Wooden Crates – home made storage!

Remember those crates we made? It was the first post on the blog… and you can see it here. ย We continue to tweak and change how we put the crates together – hoping to make them more user friendly and storage capable. I think these are the best set so far!

This set of three crates were created especially for our sister for Christmas. We loved making them!

This set of three crates were created especially for our sister for Christmas. We loved making them!

The crates are constructed from pine (ends) and the slats are all reclaimed cottonwood.

The crates are constructed from pine (ends) and the slats are all reclaimed cottonwood.

We attached this star ornament just for fun. It's a piece that he cut out on the scroll saw, of course.

We attached this star ornament just for fun. It’s a piece that he cut out on the scroll saw, of course.

 

One major change between our first crates and these is that the router was used to round over the top edge of the ends, and even inside the handles. This makes for a much more comfortable grab when you go to pick them up. The cottonwood is lightweight and yet strong enough to handle loads of books! Yes, we have tested them on books. In fact, that’s what ours are loaded with. ๐Ÿ™‚

What would you stock your crates with?

~ The Woodworker’s Wife

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Sharing Barn Wood Ornaments

These were painted by our 5 year old nieces! As you can see, they are creative with color.

These were painted by our 5 year old nieces! As you can see, they are creative with color.

This is just for your enjoyment. Our five-year-old twin nieces painted these one evening at our house. They selected the designs and then went wild with color. After they were finished, I applied a layer of ModPodge over the top to seal in the glitter. It worked! As a bonus, it added a bit of a shine as well.

As you can see, the creative bug runs in the family. ๐Ÿ™‚ ย What creative things does your family do for the Holidays?

~ The Woodworker’s Wife

 

How to Hang Barn Wood on the Christmas Tree

A lovely pair for the Christmas tree - aren't the cut-outs pretty? A touch of sparkle highlights his good detail work with the scroll saw.

A lovely pair for the Christmas tree – aren’t the cut-outs pretty? A touch of sparkle highlights his good detail work with the scroll saw.

He cut this out for me and I added the frosting. Isn't it welcoming?

He cut this out for me and I added the frosting. Isn’t it welcoming?

I cut this one out myself! The glittery hoofs add a little extra sparkle.

I cut this one out myself! The glittery hoofs add a little extra sparkle.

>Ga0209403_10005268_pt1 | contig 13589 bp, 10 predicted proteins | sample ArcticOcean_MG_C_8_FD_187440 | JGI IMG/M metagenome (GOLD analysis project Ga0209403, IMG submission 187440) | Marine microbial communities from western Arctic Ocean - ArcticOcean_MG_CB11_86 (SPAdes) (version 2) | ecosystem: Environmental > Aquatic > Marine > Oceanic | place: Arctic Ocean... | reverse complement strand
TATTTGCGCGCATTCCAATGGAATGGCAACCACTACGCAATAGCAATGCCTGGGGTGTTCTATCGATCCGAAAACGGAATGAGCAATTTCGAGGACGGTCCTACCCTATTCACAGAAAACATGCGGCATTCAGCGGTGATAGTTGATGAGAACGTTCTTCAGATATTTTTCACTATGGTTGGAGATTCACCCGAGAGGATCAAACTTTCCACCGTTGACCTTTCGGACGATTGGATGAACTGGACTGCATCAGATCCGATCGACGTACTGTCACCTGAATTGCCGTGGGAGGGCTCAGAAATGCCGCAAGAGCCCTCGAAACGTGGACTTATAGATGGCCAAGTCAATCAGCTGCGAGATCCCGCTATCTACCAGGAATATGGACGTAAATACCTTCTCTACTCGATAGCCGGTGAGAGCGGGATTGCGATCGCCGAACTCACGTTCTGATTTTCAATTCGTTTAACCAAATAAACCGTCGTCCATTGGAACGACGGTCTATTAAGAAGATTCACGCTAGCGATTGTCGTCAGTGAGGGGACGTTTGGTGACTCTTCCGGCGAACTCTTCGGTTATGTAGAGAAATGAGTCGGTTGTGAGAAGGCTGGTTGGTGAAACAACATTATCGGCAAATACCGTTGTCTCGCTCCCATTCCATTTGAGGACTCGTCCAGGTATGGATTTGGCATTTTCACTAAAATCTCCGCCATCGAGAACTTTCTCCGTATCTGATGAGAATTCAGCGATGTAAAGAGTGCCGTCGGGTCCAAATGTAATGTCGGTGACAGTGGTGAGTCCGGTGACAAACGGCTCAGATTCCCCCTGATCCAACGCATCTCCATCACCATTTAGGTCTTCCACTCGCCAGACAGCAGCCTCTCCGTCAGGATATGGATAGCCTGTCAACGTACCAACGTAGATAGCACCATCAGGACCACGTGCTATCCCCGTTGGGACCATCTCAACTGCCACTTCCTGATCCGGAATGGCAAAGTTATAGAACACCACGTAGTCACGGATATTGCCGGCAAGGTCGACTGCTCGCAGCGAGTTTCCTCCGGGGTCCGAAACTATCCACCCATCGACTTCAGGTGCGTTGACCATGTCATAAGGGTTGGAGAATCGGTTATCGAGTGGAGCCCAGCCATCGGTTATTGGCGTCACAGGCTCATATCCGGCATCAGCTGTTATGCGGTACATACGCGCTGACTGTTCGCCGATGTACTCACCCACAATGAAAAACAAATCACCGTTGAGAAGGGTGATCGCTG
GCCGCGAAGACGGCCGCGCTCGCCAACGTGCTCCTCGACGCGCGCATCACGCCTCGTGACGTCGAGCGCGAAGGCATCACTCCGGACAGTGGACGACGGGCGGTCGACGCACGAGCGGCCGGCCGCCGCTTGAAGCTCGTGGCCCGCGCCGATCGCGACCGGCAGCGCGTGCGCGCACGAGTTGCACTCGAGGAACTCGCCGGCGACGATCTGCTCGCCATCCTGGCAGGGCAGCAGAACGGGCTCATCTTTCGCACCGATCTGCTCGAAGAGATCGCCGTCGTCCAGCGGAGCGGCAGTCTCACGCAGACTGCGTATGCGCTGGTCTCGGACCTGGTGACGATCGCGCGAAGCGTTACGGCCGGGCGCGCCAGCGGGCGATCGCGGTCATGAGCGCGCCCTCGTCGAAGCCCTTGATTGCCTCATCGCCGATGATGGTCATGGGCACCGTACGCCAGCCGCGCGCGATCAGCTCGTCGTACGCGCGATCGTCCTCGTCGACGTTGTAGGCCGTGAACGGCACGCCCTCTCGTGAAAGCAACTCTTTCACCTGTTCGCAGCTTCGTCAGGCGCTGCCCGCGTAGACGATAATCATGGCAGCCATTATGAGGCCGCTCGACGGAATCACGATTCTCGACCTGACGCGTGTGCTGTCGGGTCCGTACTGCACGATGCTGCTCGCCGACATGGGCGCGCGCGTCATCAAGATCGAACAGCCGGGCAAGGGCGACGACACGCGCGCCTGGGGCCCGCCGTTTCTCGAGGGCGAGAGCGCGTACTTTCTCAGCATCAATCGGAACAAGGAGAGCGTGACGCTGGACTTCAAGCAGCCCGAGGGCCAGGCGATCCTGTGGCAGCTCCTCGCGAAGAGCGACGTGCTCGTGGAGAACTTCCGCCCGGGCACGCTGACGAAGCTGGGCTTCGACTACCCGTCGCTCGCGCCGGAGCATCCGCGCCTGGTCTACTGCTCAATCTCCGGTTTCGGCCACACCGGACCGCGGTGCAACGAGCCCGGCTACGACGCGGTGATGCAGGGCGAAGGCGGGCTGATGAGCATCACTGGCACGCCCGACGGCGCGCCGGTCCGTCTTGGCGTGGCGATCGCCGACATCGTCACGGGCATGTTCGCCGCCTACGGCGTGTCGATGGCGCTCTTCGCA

These were all crafted from barn wood that we salvaged from an old Corn Crib. Cottonwood is light, strong, and takes paint so very nicely. This year we will have barn wood on the Christmas tree! Is there anything better than a handmade Christmas?

The Reindeer was cut by me! One of my first attempts on the scroll saw, you can tell that I picked a much simpler design than the details that Mr. Woodworker accomplished. Using the scroll saw is so easy and rewarding – it’s rather addictive, actually. Wait until you see what I have in the works for my Christmas decorations … ๐Ÿ™‚ But that’s for another post.

Consider this your daily inspiration.

~ Woodworker’s Wife

 

Scroll Saw Ornaments

It’s beginning to look a lot like Christmas … everywhere you look … especially in the workshop. My Man is becoming quite skilled with the scroll saw, in everything from original designs to stacking and cutting several layers of plywood at one time. How does he do it?

First, the design. We grabbed some free ones online – you can use silhouettes from a site like shutterstock.com or you can be creative and draw your own. We like to use graph paper to keep things even and symmetrical.

Next, the design is taped onto the plywood using 3m carpet tape (indoor use). Carpet tape is sticky enough to hold the paper, or even multiple layers of plywood together while cutting, and then it comes of cleanly when you’re done!

Now for the cutting! Using a fine, detail blade for thinner wood and smaller details will make a big difference in the final result.

plywood edit

Finally, the finishing. I love to paint the pieces that he makes on the scroll saw … and painting is a great way to add more interest and highlight parts of the design. The best wood for painting is cottonwood – but pine or birch plywood will take the paint as well. When using a nice hard wood like walnut, a simple clear finish will reveal the beauty of the grain.

paint and sparkle edit

two ways

This is just one example of the neat things you can do with a scroll saw. There are plenty of free patterns out there if you don’t feel talented enough to draw your own. We like to do both – and we’ve even used silhouettes from stock sites like shutterstock.com.

I hope you’re inspired to do something special and handmade for Christmas this year. ๐Ÿ™‚

~ The Woodworker’s Wife